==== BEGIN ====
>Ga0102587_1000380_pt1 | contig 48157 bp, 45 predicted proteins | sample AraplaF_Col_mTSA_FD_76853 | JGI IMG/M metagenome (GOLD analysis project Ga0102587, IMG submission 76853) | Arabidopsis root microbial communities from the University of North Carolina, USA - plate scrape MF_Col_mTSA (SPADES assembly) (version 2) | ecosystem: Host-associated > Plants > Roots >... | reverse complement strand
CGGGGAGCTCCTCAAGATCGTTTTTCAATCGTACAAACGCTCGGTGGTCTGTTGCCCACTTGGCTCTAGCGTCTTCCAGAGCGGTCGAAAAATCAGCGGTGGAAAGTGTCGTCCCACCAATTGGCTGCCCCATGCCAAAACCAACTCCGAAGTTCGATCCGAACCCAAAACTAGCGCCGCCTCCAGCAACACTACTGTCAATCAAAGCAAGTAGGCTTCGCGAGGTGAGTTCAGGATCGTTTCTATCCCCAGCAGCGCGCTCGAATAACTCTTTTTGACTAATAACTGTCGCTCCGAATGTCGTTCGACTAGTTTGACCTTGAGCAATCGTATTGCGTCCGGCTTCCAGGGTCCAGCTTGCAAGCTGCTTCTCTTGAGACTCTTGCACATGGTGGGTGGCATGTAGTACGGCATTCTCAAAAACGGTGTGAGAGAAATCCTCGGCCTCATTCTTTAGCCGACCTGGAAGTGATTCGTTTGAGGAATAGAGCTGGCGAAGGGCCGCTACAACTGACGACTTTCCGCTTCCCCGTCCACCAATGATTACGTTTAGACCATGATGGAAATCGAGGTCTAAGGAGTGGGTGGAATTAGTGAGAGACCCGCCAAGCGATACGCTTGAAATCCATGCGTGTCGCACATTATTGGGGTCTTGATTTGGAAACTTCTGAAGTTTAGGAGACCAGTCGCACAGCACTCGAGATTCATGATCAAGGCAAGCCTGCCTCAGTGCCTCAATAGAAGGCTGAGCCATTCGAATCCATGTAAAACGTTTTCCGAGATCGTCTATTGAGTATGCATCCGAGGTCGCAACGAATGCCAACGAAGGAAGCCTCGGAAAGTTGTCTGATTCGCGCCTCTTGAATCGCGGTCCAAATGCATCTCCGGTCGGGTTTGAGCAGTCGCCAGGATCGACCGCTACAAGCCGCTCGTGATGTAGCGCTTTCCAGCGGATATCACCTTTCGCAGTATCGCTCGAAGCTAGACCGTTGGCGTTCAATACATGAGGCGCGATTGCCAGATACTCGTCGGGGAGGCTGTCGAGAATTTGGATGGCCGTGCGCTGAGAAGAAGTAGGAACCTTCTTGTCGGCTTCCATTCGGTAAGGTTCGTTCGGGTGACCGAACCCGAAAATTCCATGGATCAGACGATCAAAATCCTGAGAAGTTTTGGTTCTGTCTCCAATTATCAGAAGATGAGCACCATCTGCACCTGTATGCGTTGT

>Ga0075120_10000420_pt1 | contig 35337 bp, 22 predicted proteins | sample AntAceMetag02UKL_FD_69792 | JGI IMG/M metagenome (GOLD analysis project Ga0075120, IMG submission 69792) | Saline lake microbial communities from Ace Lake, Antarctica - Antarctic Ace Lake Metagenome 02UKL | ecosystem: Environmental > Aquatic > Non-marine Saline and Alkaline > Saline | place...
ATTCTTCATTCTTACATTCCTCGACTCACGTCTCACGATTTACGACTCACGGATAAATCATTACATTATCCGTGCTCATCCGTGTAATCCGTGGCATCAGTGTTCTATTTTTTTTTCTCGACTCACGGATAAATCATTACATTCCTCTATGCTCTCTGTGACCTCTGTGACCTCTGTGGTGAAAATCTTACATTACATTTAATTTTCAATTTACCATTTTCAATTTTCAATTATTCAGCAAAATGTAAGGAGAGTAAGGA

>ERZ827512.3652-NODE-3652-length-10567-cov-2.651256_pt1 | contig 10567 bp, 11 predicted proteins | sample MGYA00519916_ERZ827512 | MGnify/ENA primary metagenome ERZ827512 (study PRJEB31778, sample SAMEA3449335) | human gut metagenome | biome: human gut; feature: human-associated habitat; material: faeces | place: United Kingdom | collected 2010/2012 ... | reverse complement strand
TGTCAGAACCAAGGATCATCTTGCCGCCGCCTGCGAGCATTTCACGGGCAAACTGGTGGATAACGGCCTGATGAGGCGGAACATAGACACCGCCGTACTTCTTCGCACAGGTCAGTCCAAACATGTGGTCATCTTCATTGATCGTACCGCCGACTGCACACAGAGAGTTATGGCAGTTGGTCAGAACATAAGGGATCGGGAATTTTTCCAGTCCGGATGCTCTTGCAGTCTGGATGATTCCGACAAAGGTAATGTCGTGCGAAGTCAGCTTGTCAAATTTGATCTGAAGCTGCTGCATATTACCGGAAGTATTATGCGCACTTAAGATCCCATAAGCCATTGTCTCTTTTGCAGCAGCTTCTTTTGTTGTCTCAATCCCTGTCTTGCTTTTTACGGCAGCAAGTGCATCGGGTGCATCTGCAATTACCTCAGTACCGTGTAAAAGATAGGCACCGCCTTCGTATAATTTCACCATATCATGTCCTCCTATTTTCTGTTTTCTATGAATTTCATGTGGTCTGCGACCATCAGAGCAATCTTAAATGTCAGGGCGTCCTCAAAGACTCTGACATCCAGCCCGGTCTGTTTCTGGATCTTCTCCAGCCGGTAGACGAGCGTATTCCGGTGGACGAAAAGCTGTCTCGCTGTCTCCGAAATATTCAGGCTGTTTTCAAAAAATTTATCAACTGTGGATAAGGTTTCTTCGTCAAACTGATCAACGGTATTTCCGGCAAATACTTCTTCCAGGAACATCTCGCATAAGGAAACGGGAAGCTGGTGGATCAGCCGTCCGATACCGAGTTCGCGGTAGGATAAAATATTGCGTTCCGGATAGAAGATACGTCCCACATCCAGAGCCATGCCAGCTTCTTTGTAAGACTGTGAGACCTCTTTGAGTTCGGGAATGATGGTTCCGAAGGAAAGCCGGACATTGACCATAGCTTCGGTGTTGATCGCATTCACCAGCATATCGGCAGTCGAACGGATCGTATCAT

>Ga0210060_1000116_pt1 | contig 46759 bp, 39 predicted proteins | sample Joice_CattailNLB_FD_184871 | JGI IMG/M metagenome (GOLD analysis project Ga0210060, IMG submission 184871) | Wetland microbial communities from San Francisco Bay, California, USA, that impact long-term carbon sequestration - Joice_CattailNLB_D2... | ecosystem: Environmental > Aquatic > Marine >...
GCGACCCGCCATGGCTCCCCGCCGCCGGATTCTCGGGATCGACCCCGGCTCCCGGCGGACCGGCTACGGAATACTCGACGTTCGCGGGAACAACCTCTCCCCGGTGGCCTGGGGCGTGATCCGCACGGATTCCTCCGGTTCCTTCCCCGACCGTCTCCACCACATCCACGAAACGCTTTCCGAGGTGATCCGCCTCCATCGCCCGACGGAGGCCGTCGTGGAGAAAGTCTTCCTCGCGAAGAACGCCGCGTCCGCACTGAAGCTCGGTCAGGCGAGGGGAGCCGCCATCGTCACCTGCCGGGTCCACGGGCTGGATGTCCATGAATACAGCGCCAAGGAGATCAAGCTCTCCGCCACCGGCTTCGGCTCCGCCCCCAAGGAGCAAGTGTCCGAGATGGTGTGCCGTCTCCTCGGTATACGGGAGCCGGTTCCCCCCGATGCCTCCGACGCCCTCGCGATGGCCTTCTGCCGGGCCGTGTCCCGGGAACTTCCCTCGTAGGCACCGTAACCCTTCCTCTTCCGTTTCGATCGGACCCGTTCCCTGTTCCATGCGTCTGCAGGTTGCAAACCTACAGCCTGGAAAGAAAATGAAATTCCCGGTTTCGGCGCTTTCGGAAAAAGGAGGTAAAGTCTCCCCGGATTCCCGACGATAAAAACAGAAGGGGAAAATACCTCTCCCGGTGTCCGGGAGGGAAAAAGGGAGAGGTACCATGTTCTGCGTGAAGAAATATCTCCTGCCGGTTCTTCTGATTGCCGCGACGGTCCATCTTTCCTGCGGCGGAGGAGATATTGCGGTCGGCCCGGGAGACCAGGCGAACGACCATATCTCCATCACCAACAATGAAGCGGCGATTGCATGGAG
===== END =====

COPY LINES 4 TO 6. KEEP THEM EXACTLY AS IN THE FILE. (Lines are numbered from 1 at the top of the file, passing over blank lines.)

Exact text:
ATTCTTCATTCTTACATTCCTCGACTCACGTCTCACGATTTACGACTCACGGATAAATCATTACATTATCCGTGCTCATCCGTGTAATCCGTGGCATCAGTGTTCTATTTTTTTTTCTCGACTCACGGATAAATCATTACATTCCTCTATGCTCTCTGTGACCTCTGTGACCTCTGTGGTGAAAATCTTACATTACATTTAATTTTCAATTTACCATTTTCAATTTTCAATTATTCAGCAAAATGTAAGGAGAGTAAGGA

>ERZ827512.3652-NODE-3652-length-10567-cov-2.651256_pt1 | contig 10567 bp, 11 predicted proteins | sample MGYA00519916_ERZ827512 | MGnify/ENA primary metagenome ERZ827512 (study PRJEB31778, sample SAMEA3449335) | human gut metagenome | biome: human gut; feature: human-associated habitat; material: faeces | place: United Kingdom | collected 2010/2012 ... | reverse complement strand
TGTCAGAACCAAGGATCATCTTGCCGCCGCCTGCGAGCATTTCACGGGCAAACTGGTGGATAACGGCCTGATGAGGCGGAACATAGACACCGCCGTACTTCTTCGCACAGGTCAGTCCAAACATGTGGTCATCTTCATTGATCGTACCGCCGACTGCACACAGAGAGTTATGGCAGTTGGTCAGAACATAAGGGATCGGGAATTTTTCCAGTCCGGATGCTCTTGCAGTCTGGATGATTCCGACAAAGGTAATGTCGTGCGAAGTCAGCTTGTCAAATTTGATCTGAAGCTGCTGCATATTACCGGAAGTATTATGCGCACTTAAGATCCCATAAGCCATTGTCTCTTTTGCAGCAGCTTCTTTTGTTGTCTCAATCCCTGTCTTGCTTTTTACGGCAGCAAGTGCATCGGGTGCATCTGCAATTACCTCAGTACCGTGTAAAAGATAGGCACCGCCTTCGTATAATTTCACCATATCATGTCCTCCTATTTTCTGTTTTCTATGAATTTCATGTGGTCTGCGACCATCAGAGCAATCTTAAATGTCAGGGCGTCCTCAAAGACTCTGACATCCAGCCCGGTCTGTTTCTGGATCTTCTCCAGCCGGTAGACGAGCGTATTCCGGTGGACGAAAAGCTGTCTCGCTGTCTCCGAAATATTCAGGCTGTTTTCAAAAAATTTATCAACTGTGGATAAGGTTTCTTCGTCAAACTGATCAACGGTATTTCCGGCAAATACTTCTTCCAGGAACATCTCGCATAAGGAAACGGGAAGCTGGTGGATCAGCCGTCCGATACCGAGTTCGCGGTAGGATAAAATATTGCGTTCCGGATAGAAGATACGTCCCACATCCAGAGCCATGCCAGCTTCTTTGTAAGACTGTGAGACCTCTTTGAGTTCGGGAATGATGGTTCCGAAGGAAAGCCGGACATTGACCATAGCTTCGGTGTTGATCGCATTCACCAGCATATCGGCAGTCGAACGGATCGTATCAT